Advanced Modeling

While the equity/rate issue is truly the specificity of autocallable notes, two other specificities of the equity market need to be taken into consideration for such products: the smile modeling and the dividends. 


1. Smile

Regarding the smile issue, the difference between the price of an up binary option in the BS framework with a fixed volatility and the price of the same up binary option in the presence of a smile is equal to the vega of the call of the same strike time the opposite of the local skew, Local skew, of the IV (this result is a direct application of the fact that an up binary option is bounded by two call spreads). 


Hence, in the equity market, the presence of skew increases the price of the up binary option. 

Applying this result to the autocallable note means that the probability of recalling the note at the closest recalling date is higher if the volatility skew is considered than it is in a setting like the one we proposed earlier and as a consequence, the term structure of the rate sensitivity is affected. 

However, while the risk associated to the skew of volatility is therefore important to model, the calibration of a two-factor model including this risk is more complex and requires the use of numerical tools such as PDE resolutions. In particular, it is not possible to use the local volatility formula as it is specific to a monofactor model.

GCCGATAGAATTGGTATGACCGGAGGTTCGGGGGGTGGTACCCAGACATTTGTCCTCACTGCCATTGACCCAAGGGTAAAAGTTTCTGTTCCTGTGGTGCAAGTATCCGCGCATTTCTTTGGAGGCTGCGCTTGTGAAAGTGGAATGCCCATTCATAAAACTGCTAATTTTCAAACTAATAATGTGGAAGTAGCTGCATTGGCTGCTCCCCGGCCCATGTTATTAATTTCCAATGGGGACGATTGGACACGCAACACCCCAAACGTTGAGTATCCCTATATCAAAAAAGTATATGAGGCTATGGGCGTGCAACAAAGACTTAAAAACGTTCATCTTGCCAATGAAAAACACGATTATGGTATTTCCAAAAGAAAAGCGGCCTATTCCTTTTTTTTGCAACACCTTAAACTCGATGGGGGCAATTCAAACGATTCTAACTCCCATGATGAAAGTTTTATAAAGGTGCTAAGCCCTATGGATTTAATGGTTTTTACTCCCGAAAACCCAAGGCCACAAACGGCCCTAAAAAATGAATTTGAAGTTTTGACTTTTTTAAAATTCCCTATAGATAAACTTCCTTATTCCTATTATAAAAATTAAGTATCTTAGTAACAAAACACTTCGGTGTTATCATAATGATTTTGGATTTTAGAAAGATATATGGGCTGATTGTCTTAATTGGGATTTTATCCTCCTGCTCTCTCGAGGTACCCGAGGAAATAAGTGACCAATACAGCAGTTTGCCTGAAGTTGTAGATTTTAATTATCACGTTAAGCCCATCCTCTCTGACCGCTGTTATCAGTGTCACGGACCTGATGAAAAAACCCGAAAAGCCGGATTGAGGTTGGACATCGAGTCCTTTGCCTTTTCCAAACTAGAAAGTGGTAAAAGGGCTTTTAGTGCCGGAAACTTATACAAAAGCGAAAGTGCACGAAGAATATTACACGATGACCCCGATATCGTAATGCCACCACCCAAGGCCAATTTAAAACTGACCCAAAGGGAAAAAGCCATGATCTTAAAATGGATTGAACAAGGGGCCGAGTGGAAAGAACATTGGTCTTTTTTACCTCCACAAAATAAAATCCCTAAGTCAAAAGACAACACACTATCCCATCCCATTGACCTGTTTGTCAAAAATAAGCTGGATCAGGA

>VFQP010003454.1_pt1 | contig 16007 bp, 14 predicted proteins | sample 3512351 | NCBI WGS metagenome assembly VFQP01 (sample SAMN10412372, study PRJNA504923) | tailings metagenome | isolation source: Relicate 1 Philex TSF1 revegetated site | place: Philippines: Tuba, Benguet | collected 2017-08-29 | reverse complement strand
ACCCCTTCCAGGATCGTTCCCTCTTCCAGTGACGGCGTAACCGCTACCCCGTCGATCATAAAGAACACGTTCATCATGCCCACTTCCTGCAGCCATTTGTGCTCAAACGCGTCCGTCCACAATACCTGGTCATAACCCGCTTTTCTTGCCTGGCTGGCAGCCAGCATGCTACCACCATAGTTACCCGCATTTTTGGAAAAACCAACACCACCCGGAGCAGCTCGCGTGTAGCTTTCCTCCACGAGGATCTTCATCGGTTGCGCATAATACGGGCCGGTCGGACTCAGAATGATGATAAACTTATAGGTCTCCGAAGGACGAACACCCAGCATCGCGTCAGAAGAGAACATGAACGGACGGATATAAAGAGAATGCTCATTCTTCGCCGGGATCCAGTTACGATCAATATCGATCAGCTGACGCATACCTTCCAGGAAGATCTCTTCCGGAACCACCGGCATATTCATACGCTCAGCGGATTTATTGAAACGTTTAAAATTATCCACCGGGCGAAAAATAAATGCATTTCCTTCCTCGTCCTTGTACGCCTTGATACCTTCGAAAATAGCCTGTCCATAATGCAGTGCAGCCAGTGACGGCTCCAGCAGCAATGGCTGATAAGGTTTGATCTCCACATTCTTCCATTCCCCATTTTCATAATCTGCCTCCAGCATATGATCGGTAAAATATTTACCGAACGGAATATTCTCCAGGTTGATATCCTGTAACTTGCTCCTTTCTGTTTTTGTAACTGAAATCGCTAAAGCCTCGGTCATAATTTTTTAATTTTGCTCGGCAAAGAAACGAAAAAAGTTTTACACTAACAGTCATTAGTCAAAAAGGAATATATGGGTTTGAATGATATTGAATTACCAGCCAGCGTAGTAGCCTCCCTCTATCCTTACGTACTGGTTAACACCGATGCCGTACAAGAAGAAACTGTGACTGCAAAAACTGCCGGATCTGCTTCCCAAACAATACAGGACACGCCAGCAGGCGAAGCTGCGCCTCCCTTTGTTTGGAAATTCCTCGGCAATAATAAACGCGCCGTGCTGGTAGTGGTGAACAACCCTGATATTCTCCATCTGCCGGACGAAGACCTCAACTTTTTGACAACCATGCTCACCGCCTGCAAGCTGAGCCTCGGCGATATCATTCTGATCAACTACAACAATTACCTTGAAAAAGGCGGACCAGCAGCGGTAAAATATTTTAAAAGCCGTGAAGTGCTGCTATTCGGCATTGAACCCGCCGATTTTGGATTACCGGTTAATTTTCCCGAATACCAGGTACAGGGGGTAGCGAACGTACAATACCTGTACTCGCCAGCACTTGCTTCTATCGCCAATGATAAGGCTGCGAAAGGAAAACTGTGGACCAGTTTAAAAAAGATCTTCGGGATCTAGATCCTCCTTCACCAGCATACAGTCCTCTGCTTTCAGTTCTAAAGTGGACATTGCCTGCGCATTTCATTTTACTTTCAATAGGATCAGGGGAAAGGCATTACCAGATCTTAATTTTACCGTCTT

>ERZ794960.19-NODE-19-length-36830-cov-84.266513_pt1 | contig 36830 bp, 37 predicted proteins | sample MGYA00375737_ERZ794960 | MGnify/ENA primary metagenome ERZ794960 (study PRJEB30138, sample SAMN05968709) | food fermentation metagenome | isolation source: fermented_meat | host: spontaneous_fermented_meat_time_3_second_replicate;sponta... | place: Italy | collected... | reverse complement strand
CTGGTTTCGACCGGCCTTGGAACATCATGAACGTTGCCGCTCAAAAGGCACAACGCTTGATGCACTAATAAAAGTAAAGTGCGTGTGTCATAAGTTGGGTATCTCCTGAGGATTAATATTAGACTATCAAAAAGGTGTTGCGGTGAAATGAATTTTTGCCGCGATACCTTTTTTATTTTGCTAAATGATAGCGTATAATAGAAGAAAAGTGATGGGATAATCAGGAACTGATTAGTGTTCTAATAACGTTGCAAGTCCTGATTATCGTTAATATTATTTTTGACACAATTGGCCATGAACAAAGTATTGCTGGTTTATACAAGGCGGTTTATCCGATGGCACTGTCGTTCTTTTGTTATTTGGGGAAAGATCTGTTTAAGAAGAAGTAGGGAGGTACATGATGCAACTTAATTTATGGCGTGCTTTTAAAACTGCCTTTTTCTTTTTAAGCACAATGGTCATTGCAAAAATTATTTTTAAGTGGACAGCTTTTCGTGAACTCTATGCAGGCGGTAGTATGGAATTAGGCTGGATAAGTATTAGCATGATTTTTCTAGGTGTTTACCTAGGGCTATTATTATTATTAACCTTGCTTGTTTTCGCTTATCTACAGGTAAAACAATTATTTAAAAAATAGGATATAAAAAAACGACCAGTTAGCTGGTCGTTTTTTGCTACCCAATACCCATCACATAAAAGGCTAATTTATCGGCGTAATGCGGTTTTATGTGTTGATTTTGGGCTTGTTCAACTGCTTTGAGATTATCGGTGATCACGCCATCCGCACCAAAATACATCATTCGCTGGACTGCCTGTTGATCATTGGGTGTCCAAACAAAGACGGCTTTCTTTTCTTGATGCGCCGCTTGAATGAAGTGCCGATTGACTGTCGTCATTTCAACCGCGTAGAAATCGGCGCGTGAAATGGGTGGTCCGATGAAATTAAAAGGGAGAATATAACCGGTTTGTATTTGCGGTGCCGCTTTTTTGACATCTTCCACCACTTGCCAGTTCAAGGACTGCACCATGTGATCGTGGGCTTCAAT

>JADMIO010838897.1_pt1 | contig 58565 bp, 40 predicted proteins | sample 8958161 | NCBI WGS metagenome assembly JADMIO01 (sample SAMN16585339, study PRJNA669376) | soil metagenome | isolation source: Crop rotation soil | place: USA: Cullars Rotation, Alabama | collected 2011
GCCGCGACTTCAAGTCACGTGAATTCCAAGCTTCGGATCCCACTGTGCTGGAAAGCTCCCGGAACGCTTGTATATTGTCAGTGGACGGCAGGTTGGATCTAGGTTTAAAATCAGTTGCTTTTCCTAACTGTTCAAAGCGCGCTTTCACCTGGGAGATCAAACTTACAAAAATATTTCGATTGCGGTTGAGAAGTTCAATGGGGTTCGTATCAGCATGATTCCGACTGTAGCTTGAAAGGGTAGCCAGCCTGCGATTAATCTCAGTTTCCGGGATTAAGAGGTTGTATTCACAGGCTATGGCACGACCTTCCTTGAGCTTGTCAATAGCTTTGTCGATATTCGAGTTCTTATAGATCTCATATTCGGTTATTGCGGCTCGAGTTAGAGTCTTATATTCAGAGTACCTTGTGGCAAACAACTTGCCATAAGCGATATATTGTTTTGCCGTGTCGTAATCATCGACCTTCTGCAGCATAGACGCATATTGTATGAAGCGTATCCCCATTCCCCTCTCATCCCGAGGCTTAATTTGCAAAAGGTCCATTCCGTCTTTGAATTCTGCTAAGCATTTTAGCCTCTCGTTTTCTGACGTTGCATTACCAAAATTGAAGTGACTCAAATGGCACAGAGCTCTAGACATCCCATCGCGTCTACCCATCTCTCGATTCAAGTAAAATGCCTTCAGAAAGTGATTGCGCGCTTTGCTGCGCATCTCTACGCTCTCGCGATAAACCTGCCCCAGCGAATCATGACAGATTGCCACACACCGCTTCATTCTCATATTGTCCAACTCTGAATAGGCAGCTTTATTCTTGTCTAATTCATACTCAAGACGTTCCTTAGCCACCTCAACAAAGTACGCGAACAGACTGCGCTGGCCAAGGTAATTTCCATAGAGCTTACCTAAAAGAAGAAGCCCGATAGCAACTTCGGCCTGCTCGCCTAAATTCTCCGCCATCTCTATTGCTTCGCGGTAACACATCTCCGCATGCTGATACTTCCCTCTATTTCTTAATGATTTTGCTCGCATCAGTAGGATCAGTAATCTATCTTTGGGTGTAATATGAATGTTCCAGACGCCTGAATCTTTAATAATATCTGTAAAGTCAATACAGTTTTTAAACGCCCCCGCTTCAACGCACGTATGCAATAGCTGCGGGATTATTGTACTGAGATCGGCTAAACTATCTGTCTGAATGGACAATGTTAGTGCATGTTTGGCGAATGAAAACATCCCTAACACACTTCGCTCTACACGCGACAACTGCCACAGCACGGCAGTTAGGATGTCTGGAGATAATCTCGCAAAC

2. Dividends

The dividend risk is not so much of an issue in the case of the autocallable note we presented previously. However, it could become more important in structures where the customer chose to risk a loss on his capital by selling a DIP in exchange of higher coupons in case of an early termination. 

Nevertheless, under the forward neutral measure QT, all assets of the form xt/B(t,T), with xt a spot process, are martingales. 

Yet, with the addition of fixed discrete dividends, the forward of the equity is including discount factor terms from each dividend dates to the considered maturity.  Hence, it is no longer a martingale and, in the presence of stochastic IRs, the calibration of its volatility is more complex than what we have proposed earlier and also requires the use of advanced numerical tools because of the convexity adjustments due to fixed dividends. 





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